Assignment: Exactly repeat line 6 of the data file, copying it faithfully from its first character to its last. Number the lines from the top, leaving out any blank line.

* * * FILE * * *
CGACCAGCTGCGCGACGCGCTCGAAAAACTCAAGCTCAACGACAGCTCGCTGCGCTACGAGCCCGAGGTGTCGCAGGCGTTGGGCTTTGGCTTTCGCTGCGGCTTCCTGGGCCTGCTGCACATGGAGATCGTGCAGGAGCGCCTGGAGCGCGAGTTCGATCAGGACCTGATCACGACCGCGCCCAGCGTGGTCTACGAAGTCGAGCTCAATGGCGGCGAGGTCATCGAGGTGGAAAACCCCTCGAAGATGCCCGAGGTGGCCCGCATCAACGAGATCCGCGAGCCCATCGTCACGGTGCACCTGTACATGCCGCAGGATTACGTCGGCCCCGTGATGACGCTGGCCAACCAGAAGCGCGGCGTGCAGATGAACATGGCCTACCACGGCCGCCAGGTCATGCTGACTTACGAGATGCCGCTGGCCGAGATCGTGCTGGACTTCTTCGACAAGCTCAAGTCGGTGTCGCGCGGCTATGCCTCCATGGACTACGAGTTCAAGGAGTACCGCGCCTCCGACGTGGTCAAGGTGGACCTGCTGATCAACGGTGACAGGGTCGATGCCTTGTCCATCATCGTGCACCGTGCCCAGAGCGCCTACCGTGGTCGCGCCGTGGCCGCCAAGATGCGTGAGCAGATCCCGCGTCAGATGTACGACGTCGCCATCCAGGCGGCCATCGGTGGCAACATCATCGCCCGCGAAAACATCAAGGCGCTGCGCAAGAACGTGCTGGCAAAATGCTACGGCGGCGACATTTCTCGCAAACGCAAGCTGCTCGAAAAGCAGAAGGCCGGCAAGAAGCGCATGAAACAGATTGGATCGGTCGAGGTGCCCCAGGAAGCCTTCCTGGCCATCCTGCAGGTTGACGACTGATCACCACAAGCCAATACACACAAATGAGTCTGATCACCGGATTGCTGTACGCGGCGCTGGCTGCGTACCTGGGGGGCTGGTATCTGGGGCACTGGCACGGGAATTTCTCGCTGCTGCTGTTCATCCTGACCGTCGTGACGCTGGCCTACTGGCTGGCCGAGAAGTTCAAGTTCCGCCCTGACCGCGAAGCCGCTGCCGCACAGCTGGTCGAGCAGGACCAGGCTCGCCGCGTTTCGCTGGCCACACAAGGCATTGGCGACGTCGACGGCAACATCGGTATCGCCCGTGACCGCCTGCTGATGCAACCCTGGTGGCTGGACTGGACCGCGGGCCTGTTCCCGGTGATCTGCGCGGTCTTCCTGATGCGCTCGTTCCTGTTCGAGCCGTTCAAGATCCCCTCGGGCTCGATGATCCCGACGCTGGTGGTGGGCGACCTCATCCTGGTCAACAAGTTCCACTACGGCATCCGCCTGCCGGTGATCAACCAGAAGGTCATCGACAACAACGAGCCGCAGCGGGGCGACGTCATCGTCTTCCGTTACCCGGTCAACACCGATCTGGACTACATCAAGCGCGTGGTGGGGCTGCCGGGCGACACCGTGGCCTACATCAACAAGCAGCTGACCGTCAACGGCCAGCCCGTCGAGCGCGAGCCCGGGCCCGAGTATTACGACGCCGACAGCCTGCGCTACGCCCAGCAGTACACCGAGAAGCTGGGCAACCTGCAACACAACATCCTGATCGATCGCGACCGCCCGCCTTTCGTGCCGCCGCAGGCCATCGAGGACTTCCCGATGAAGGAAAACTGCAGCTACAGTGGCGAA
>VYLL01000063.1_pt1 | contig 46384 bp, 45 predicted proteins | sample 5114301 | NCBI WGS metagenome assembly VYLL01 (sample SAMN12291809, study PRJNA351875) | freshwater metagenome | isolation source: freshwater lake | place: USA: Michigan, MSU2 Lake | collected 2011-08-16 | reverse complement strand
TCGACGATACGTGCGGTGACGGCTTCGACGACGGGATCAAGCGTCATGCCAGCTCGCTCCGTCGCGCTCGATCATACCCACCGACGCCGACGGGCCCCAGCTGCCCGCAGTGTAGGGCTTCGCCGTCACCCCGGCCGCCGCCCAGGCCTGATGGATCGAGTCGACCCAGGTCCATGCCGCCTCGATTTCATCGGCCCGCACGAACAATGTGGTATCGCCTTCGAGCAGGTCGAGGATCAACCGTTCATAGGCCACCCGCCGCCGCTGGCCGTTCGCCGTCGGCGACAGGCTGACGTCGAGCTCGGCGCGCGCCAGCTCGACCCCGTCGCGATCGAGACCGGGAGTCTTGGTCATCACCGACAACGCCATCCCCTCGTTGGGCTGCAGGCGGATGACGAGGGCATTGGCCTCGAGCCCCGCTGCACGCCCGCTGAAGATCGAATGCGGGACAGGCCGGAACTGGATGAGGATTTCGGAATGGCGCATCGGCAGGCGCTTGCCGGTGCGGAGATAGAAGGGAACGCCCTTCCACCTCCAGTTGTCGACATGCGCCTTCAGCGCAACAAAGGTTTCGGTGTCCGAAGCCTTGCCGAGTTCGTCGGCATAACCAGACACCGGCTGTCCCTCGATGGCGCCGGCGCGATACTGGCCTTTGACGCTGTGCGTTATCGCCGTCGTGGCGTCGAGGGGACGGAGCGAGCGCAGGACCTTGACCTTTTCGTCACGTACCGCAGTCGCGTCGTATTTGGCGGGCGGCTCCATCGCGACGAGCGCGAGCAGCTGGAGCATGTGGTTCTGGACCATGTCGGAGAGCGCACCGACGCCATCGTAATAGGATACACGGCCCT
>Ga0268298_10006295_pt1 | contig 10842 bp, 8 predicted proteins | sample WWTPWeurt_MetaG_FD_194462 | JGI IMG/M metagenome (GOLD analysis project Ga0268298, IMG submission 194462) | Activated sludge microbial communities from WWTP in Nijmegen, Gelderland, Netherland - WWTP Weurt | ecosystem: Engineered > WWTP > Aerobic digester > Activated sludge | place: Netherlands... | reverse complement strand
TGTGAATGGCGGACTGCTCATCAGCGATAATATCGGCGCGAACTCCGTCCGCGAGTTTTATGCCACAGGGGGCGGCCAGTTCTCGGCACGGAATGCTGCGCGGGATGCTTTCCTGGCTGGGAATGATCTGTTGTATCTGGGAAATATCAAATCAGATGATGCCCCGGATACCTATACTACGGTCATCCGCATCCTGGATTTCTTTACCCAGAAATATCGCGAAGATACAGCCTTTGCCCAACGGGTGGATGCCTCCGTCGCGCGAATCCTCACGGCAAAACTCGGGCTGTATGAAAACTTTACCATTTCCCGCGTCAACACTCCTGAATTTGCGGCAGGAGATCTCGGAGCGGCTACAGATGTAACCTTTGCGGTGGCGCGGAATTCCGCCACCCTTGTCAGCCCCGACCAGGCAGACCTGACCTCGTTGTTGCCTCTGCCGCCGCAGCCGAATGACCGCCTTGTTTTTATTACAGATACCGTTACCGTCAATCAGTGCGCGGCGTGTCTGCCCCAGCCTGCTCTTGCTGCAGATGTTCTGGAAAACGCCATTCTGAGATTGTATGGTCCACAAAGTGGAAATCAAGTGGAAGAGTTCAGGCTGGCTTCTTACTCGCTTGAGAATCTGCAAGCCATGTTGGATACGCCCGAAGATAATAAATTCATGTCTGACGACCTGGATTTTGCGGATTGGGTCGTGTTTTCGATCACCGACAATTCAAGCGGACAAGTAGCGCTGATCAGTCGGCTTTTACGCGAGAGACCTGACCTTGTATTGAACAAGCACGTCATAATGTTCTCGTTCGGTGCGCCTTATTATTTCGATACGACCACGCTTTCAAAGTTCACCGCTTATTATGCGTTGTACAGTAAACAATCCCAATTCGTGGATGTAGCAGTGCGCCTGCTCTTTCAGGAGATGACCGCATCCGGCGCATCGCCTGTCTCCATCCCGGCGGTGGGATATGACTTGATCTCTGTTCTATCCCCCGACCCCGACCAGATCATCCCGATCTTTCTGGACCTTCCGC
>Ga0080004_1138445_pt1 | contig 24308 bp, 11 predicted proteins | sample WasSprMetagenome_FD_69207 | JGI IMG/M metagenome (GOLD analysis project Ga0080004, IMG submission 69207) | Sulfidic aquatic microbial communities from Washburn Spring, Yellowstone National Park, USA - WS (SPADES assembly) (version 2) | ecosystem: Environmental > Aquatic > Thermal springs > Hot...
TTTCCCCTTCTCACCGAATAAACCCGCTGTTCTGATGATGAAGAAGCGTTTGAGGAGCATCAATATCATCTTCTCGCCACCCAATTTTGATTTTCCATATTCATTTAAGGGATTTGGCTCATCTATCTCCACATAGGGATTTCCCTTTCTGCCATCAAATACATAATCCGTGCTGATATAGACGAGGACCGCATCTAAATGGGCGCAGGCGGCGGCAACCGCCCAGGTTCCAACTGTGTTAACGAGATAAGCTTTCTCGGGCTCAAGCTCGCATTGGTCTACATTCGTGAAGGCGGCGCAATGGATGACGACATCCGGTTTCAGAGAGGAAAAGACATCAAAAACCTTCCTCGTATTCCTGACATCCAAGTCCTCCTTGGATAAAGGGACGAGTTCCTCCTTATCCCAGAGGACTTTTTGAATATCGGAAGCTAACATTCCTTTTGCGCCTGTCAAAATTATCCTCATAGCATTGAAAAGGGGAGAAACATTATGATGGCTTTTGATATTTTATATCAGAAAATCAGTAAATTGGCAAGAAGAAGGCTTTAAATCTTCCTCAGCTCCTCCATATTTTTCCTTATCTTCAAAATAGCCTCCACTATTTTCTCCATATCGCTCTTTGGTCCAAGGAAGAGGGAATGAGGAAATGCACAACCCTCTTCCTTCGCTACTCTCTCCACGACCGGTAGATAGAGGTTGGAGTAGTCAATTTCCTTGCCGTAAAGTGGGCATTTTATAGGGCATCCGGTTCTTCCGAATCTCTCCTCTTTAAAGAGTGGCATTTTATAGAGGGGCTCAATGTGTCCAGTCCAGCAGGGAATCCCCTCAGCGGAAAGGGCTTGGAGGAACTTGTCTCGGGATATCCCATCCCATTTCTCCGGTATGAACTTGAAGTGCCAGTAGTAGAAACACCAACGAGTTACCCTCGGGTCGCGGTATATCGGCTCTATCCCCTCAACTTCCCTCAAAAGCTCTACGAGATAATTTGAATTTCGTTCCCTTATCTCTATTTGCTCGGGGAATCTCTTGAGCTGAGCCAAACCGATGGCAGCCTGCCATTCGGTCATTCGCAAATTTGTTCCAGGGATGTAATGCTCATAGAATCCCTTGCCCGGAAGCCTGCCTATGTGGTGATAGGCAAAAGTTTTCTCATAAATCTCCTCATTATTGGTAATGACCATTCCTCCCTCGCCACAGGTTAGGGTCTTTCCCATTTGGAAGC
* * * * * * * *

>Ga0080004_1138445_pt1 | contig 24308 bp, 11 predicted proteins | sample WasSprMetagenome_FD_69207 | JGI IMG/M metagenome (GOLD analysis project Ga0080004, IMG submission 69207) | Sulfidic aquatic microbial communities from Washburn Spring, Yellowstone National Park, USA - WS (SPADES assembly) (version 2) | ecosystem: Environmental > Aquatic > Thermal springs > Hot...